“We were into the idea of putting some of that reggae feel into this song, but with a little more ‘oomph’ to it. Dynamically, it was pretty different from the rest of the record, but I think that’s part of the allure of the album: None of the songs sound or feel the same. There’s a lot of diversity.
“Part of me thinks we were working on the song in the studio, as if we started recording the album and we didn’t have Vital Signs totally finished. I believe that was the case.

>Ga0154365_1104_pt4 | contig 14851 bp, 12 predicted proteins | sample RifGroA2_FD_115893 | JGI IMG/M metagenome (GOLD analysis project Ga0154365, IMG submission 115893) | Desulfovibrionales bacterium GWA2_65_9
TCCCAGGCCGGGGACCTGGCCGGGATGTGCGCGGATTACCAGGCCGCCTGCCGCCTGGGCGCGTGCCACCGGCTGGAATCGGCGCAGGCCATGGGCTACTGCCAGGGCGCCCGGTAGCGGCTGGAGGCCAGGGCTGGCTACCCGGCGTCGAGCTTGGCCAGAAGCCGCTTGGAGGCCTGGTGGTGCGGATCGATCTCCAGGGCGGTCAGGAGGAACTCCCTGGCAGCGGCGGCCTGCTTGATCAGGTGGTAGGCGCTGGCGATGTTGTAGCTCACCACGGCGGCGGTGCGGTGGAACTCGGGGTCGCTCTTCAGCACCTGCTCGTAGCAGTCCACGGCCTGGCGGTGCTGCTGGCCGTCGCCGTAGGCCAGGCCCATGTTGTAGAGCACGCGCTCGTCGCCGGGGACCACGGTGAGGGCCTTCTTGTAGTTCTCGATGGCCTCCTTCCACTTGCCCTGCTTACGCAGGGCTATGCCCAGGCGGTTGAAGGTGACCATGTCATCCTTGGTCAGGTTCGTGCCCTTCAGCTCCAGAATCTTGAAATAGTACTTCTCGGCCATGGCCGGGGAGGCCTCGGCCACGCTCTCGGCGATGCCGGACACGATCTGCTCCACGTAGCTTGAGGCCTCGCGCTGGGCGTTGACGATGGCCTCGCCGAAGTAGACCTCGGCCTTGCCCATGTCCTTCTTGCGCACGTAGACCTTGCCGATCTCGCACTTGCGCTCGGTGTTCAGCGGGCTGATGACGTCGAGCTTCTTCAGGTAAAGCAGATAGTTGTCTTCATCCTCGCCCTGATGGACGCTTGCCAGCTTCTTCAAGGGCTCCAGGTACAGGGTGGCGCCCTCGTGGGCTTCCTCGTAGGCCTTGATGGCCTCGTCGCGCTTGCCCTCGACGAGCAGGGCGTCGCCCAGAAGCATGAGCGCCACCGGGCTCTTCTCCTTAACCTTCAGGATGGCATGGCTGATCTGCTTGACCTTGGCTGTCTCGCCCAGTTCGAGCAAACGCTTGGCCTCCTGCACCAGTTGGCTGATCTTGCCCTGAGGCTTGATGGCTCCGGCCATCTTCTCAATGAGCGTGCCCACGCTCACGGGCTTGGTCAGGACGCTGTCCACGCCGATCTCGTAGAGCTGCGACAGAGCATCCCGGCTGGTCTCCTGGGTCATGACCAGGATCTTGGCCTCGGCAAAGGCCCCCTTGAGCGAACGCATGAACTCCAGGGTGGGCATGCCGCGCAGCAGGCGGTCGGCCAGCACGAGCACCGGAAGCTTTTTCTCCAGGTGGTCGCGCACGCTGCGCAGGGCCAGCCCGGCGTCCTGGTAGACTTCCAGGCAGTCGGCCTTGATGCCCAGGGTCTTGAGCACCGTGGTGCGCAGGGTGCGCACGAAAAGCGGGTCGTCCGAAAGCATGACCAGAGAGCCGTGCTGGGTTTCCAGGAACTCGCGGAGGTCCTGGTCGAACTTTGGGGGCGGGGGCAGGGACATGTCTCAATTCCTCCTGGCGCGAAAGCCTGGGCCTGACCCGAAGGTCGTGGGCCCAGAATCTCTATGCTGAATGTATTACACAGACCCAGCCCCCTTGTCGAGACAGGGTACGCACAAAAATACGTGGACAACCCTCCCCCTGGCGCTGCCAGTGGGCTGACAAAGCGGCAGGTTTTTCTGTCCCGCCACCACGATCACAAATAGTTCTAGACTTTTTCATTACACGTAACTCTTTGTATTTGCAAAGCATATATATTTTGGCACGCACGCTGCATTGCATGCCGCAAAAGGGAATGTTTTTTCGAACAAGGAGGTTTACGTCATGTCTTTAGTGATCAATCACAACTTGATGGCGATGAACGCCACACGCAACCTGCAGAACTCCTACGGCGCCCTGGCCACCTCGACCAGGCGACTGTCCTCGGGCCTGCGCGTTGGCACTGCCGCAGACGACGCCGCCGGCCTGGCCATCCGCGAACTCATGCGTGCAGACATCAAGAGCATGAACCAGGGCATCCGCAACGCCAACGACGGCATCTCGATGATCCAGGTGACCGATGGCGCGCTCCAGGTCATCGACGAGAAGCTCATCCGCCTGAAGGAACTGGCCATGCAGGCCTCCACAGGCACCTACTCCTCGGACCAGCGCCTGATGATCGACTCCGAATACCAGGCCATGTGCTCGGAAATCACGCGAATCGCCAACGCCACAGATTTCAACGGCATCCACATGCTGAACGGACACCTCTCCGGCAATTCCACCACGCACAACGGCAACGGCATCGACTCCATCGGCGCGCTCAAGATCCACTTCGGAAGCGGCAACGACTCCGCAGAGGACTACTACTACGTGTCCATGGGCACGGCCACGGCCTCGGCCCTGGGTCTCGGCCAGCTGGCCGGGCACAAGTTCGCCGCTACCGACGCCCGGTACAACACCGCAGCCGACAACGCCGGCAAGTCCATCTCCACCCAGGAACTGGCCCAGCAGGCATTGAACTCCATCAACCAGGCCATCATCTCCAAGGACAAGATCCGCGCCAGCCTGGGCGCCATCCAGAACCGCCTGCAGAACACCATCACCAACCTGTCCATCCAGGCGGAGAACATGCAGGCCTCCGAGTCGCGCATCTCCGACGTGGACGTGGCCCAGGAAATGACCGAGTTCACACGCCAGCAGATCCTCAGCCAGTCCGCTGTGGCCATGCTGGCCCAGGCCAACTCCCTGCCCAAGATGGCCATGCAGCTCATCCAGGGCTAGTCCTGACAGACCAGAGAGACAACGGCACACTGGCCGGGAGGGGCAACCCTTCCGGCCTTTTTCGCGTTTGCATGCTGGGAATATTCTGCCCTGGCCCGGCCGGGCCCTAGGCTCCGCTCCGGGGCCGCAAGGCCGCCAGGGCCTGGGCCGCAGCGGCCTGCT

“Neil was a keener listener of reggae than perhaps Geddy was, and I was probably the least. I enjoyed it. I liked Peter Tosh and Bob Marley; I liked what The Police were doing. We were coming at reggae in a more Anglo way, which is how The Police approached it, too. It’s like the way English bands like The Yardbirds and Led Zeppelin worked the blues.
“As an album closer, lyrically it spoke well. It was a nice sentiment to end the record. The way it fades, it was quite dramatic. The Camera Eye almost ended Moving Pictures, but we finally decided on Vital Signs. It was all about being aware of your surroundings and rising to your highest level. That said something important to us.”